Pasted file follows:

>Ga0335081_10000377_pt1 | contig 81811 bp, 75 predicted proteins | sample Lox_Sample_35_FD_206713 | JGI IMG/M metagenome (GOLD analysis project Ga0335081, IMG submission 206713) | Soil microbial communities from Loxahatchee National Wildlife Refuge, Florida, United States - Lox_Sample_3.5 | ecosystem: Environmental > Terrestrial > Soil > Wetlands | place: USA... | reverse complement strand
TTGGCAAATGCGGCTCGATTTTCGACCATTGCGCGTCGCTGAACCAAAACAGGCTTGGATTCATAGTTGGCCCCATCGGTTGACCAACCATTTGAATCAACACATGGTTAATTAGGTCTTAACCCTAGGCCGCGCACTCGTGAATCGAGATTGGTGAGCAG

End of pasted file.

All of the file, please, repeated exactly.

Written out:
>Ga0335081_10000377_pt1 | contig 81811 bp, 75 predicted proteins | sample Lox_Sample_35_FD_206713 | JGI IMG/M metagenome (GOLD analysis project Ga0335081, IMG submission 206713) | Soil microbial communities from Loxahatchee National Wildlife Refuge, Florida, United States - Lox_Sample_3.5 | ecosystem: Environmental > Terrestrial > Soil > Wetlands | place: USA... | reverse complement strand
TTGGCAAATGCGGCTCGATTTTCGACCATTGCGCGTCGCTGAACCAAAACAGGCTTGGATTCATAGTTGGCCCCATCGGTTGACCAACCATTTGAATCAACACATGGTTAATTAGGTCTTAACCCTAGGCCGCGCACTCGTGAATCGAGATTGGTGAGCAG